As a child I read lots of atlases and field guides to animals. During my teen years I thought writers were supposed to be grownups—a mistake to be sure!—so I read American realist fiction like Hemingway, Fitzgerald, DH Lawrence, from which I learned a lot, but only Lawrence seemed as mystical and romantic as me. I had a better aptitude for poetry, and in my late teens I read the English Romantic poets, Wordsworth, Coleridge, Shelley, Keats, (I couldn’t get that deep into Lord Byron as his vision seemed more personal than universal) where the imagination and the sublime were not discarded as irrational, childish ideas, but integral to a fuller experience of the world, and allows people to be more sensitive and ethical. Of course no list of mine is complete without Walt Whitman, because I am a US American, it’s impossible for me to be a romantic without being a disciple of Whitman. I read Spanish language authors later, Garcia Marquez’s Hundred Years of Solitude, Borges’ labyrinthine fantasies of the mind and spirit, and the poetry of Pablo Neruda. It’s hard for me to come with a complete list because so many writers have been influential to me in different periods of my life. But these are among my favorites, but not my only favorites. I have many more, well beyond the limited demographic of dead white males I listed. I like Yusef Komunyakaa, Mary Oliver and Luis Alberto Urrea. Ben Okri’s novel The Famished Road is a spectacular piece of magic realism most Americans haven’t read. And I love everything I’ve read by Haruki Murakami, both realist and fantastical.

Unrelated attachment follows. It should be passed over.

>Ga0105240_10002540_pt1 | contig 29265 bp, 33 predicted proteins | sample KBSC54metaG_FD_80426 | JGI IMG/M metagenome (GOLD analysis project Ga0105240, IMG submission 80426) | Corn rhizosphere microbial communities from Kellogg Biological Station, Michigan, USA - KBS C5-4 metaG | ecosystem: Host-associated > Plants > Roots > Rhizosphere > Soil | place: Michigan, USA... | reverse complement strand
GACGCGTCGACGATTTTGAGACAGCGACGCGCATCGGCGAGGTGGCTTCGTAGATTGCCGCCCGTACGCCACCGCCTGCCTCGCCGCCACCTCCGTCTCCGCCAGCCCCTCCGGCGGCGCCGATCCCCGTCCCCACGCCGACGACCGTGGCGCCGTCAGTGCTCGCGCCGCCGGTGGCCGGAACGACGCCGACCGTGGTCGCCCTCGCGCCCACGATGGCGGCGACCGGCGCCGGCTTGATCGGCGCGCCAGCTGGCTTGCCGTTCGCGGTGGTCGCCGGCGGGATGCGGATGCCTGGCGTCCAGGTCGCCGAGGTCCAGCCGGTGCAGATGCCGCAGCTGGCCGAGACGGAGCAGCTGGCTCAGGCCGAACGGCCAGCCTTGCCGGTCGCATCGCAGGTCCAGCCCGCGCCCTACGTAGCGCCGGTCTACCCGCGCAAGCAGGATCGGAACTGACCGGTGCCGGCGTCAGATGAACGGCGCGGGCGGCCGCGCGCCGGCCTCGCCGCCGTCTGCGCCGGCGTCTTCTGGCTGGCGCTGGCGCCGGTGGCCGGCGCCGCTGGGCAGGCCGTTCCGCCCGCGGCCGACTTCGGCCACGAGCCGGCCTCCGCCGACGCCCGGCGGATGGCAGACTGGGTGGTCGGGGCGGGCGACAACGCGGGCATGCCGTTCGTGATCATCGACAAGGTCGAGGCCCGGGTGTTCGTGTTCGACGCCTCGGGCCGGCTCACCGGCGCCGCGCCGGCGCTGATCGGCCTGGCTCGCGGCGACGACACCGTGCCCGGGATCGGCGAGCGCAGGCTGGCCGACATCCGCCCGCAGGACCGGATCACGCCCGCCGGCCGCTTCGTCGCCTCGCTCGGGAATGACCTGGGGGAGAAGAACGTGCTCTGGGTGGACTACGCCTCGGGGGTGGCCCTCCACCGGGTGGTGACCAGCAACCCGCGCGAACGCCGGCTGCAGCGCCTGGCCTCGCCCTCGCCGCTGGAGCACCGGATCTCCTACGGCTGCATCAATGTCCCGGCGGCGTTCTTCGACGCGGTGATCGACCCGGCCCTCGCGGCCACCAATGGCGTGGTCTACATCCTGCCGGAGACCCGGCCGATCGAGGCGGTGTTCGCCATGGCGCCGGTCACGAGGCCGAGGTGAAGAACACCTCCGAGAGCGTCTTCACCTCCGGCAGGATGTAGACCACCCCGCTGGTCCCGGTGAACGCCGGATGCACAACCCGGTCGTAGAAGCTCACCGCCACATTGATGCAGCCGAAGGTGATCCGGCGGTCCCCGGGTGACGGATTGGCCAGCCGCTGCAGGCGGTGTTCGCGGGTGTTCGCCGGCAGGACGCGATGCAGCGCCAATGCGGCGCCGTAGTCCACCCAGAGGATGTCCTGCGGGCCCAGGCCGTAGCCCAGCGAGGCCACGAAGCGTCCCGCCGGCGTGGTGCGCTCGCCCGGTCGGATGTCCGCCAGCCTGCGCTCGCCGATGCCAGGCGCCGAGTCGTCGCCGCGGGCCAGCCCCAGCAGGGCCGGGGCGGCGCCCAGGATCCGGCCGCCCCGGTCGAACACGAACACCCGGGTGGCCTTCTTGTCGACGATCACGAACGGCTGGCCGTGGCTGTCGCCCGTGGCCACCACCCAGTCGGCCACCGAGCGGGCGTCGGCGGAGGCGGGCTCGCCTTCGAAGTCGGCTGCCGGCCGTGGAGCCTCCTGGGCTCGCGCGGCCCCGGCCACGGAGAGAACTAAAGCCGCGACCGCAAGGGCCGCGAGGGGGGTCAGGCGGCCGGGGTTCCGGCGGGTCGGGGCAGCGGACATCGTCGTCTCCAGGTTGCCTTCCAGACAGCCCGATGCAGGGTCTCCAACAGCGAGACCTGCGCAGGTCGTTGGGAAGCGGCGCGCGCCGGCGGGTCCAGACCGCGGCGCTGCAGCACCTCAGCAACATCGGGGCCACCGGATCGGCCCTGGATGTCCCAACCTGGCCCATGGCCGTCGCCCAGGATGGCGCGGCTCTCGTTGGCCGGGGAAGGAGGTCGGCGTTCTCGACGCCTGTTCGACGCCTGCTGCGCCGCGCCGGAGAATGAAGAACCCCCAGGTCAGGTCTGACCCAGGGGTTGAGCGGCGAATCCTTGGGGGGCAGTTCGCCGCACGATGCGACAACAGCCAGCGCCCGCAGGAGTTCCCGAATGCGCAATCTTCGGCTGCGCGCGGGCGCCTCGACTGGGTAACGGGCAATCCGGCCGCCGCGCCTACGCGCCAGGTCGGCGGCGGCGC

PW: I didn’t read The Wind in the Willows until I was in my twenties, but even though it’s a “kids” book, I still read it at least once a year. What books about animals did you love as a kid? How about as an adult?
EFS: I loved and still love Charlotte’s Web. E.B. White’s tale describes the durability of true friendship that even survives death. I like how Watership Down by Richard Adams uses rabbits to create a new mythology, a mythology of and by rabbits. Surely other creatures have language. Our species in its arrogance will sometimes dismiss whale song or bird chirping as mere sound. It’s pretty clear midway through Melville’s Moby Dick that the white whale is not the villain--it’s American industrial capitalism, and the monster is us. My best friend growing was a male tricolor collie named Jamie (a male collie, my parents named him after a Scottish Doctor Who character) so I loved to read Lassie Come Home by Eric Knight in my early teens. When I began to read Orwell’s Animal Farm, I really wanted the animals to succeed in their revolution, and became sad when I realized the pigs were merely representations of human folly.